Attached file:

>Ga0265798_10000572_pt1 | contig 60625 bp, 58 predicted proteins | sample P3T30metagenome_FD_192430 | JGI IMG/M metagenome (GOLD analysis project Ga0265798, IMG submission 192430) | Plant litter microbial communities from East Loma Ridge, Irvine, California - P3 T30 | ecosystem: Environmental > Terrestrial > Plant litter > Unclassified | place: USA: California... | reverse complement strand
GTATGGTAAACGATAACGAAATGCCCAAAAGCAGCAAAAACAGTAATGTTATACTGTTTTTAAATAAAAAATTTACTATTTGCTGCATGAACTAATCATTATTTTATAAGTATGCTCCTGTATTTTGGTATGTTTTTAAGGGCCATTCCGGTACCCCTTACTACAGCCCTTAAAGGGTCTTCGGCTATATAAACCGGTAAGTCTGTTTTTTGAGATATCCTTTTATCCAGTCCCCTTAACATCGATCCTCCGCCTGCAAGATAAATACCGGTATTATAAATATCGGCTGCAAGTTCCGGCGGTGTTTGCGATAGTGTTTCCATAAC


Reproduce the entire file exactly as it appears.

>Ga0265798_10000572_pt1 | contig 60625 bp, 58 predicted proteins | sample P3T30metagenome_FD_192430 | JGI IMG/M metagenome (GOLD analysis project Ga0265798, IMG submission 192430) | Plant litter microbial communities from East Loma Ridge, Irvine, California - P3 T30 | ecosystem: Environmental > Terrestrial > Plant litter > Unclassified | place: USA: California... | reverse complement strand
GTATGGTAAACGATAACGAAATGCCCAAAAGCAGCAAAAACAGTAATGTTATACTGTTTTTAAATAAAAAATTTACTATTTGCTGCATGAACTAATCATTATTTTATAAGTATGCTCCTGTATTTTGGTATGTTTTTAAGGGCCATTCCGGTACCCCTTACTACAGCCCTTAAAGGGTCTTCGGCTATATAAACCGGTAAGTCTGTTTTTTGAGATATCCTTTTATCCAGTCCCCTTAACATCGATCCTCCGCCTGCAAGATAAATACCGGTATTATAAATATCGGCTGCAAGTTCCGGCGGTGTTTGCGATAGTGTTTCCATAAC